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Reforming Officialdom


The whole idea of having at the core of the bureaucracy a group of central services was that there would be the famous ‘steel frame’ to ensure good administration. Unfortunately, over the years, the essence of this philosophy has been diluted, starting with the Indira Gandhi years when the bureaucracy was expected to be ‘committed’. The inner culture of ‘service to India’ that existed and was much lauded even by those who took over power from the British could not be kept going. An equally important reason was the failure to modernise and reform, particularly in terms of selecting officers more suited to the requirements.

The ordinary people can no longer distinguish between the ruling party and the bureaucracy, so deep has the nexus now become, especially with all the corruption involved. This has naturally taken its toll on the functioning of the system. Many of the administration’s systemic failures are attributed to the government. So, if there is a law and order problem owing to the incompetence of the police, it becomes easy to politicise it. Owing to the failure of the system, it is not possible to address individual cases with the specificity required – everything becomes generalised. Only cases with political ‘potential’ are raised by media and the opposition, with the vast majority of other transgressions going unnoticed and unaddressed. It is no longer possible to apportion individual responsibility for the failure.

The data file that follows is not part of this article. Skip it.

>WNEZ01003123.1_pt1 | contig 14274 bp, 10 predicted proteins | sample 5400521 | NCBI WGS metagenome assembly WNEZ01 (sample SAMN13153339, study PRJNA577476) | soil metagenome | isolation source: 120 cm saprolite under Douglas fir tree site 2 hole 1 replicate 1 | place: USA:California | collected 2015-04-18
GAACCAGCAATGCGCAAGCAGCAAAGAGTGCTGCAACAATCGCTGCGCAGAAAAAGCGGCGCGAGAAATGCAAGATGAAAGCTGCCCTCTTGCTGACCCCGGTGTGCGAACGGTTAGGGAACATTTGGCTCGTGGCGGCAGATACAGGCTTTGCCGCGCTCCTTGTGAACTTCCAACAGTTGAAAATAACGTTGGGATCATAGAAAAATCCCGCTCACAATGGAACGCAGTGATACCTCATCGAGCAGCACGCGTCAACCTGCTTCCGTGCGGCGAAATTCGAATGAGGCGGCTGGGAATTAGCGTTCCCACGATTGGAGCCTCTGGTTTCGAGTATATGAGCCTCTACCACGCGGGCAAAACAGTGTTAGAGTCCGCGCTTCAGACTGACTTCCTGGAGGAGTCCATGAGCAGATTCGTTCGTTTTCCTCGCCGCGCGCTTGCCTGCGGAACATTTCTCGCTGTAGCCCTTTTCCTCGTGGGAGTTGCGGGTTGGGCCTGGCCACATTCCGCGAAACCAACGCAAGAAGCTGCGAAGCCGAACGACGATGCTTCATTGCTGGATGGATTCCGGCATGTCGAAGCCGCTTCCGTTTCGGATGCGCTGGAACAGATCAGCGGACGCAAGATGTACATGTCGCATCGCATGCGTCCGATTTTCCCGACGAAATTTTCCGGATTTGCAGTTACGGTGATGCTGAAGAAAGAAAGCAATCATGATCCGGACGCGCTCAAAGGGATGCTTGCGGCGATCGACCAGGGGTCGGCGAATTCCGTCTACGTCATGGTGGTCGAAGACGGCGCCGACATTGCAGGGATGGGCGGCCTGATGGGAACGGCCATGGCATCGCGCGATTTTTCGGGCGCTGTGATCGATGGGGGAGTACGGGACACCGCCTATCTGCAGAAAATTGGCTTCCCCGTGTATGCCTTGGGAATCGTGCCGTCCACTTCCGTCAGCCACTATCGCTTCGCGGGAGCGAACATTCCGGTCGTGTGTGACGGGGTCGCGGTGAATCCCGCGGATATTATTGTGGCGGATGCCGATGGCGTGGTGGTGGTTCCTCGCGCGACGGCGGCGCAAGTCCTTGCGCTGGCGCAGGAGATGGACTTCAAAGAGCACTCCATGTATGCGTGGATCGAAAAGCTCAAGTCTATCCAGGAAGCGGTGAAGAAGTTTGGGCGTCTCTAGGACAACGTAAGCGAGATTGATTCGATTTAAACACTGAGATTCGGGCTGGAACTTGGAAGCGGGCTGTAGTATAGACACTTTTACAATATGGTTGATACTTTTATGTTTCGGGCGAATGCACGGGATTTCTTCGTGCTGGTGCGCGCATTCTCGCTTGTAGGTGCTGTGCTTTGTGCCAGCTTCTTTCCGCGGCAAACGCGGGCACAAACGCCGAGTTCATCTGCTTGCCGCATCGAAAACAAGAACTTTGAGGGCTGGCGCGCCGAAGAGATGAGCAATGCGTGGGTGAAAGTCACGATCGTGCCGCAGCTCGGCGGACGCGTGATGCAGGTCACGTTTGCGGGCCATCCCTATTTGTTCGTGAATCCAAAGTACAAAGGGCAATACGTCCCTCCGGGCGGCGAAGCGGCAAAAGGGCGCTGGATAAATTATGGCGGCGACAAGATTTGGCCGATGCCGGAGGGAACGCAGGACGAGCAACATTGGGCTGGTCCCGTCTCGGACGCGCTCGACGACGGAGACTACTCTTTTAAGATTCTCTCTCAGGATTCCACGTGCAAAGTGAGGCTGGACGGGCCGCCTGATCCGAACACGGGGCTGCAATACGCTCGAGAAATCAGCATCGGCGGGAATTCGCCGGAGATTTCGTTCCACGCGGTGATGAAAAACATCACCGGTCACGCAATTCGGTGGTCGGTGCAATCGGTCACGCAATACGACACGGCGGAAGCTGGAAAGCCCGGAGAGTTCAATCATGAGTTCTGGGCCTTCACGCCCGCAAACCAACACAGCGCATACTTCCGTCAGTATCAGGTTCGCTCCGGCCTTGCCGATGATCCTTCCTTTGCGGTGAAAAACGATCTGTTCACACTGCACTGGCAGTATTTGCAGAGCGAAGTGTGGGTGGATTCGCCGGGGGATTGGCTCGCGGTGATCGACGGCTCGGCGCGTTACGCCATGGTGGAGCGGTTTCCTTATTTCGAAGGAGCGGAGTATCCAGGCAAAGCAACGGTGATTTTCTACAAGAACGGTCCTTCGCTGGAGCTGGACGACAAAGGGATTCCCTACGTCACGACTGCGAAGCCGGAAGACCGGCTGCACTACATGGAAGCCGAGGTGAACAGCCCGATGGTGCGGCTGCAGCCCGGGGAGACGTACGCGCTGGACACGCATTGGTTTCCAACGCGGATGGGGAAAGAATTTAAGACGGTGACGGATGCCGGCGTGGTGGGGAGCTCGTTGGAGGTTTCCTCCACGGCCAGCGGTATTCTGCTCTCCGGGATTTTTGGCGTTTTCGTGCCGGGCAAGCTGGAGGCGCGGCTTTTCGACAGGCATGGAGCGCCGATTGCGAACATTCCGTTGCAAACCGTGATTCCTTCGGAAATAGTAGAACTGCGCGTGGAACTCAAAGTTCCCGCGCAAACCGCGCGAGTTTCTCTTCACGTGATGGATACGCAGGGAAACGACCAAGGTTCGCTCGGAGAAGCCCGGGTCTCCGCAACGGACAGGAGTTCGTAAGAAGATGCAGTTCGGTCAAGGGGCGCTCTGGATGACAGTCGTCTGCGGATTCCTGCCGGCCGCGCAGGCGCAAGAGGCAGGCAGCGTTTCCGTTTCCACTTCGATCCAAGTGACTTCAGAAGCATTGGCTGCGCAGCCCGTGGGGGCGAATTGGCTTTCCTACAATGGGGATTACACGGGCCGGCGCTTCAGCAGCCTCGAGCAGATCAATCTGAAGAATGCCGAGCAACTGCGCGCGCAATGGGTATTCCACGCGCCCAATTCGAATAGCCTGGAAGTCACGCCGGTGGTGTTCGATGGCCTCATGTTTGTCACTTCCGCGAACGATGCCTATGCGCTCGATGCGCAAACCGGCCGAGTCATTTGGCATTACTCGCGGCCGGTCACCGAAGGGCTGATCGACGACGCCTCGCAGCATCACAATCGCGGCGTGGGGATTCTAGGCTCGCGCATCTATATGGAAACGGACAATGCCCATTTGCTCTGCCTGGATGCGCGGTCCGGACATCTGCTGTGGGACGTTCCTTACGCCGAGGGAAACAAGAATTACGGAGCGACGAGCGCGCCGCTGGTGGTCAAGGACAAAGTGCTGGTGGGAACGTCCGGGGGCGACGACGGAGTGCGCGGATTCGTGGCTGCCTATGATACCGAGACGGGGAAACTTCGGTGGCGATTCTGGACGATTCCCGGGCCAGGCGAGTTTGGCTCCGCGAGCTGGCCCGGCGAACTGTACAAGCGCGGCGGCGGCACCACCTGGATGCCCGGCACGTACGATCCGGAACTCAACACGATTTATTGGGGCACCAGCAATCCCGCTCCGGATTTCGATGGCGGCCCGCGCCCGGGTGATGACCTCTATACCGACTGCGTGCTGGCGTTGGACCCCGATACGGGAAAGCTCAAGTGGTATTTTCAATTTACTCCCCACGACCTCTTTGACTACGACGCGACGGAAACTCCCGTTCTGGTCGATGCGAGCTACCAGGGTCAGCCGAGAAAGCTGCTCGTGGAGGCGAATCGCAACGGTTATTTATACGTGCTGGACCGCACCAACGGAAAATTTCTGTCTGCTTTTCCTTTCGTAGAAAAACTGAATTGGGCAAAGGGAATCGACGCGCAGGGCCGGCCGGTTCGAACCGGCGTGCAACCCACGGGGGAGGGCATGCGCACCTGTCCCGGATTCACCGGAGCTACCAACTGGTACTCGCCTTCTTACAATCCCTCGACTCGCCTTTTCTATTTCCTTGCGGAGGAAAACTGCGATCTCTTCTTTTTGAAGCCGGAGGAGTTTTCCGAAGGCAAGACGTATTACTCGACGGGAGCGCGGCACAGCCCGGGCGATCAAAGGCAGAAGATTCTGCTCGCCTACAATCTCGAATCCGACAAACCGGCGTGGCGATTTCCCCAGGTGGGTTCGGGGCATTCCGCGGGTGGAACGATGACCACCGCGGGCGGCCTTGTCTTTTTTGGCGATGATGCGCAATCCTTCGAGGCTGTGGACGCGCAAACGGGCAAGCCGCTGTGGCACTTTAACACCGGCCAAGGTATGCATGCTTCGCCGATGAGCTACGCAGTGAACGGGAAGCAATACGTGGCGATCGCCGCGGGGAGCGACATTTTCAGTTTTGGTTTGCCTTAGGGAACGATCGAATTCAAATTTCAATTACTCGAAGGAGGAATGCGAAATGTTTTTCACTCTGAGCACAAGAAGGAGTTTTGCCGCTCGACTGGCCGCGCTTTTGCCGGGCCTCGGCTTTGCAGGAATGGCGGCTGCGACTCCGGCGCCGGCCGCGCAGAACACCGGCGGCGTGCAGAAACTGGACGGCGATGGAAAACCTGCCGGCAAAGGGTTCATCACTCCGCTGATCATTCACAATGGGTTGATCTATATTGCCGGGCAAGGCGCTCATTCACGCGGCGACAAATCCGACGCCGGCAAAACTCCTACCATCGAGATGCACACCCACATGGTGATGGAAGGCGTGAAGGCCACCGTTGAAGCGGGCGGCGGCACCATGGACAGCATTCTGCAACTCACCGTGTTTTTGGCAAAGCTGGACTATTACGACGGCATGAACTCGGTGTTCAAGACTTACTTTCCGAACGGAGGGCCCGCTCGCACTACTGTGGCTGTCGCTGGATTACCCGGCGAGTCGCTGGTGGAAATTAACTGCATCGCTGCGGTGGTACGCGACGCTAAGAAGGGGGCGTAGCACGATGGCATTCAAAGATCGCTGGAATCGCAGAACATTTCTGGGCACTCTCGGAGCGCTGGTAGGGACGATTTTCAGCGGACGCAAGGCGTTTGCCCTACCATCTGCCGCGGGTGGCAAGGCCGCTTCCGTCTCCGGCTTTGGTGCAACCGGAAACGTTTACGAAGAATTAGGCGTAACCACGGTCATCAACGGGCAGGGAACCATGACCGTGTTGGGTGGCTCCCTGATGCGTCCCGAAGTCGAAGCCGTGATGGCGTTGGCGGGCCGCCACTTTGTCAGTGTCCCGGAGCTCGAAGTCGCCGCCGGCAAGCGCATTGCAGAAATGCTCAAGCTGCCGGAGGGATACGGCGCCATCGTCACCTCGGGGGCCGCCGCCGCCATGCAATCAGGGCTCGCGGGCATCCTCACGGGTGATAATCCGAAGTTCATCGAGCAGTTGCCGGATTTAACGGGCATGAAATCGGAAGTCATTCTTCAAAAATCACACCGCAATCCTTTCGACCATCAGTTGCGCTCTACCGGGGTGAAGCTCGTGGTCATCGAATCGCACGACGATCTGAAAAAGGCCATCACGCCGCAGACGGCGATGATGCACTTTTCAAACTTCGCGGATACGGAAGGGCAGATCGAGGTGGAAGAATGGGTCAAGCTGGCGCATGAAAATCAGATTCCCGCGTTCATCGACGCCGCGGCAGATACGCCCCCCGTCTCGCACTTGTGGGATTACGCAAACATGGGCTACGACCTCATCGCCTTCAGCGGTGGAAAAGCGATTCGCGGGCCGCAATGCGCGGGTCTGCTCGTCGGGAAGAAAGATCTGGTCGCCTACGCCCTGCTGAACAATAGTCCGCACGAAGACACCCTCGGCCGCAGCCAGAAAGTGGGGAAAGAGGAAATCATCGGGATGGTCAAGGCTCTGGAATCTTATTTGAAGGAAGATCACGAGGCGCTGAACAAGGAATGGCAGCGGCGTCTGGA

Unless the necessary reform is brought in, the situation will only get worse. Every institution is facing a challenge of credibility. When opposition parties, for instance, accuse the CBI of functioning as the hitman for the ruling party, the allegation goes largely unchallenged in the minds of the people. In fact, even the officers supposedly ‘standing up to the system’ and hitting the headlines are too often people with personal grouses or psychological problems.

The ideal administrator is one who has the ‘solutions’ and does not add to the problems. Working as a team, officials can serve their true masters – the common people – in a number of innovative ways. Knowing the rules better than anybody else, they can thwart or accelerate measures in favour of Constitutional obligations. Unfortunately, at the present, they do so only to create nuisance value for themselves, which can then be leveraged for personal profit. It becomes easier when the politicians are in on it.
In the present day, any political party seeking to have a long run in office needs to reform the administration. No matter how much the coffers are filled through corrupt practices, failure to deliver services will lead to electoral defeat.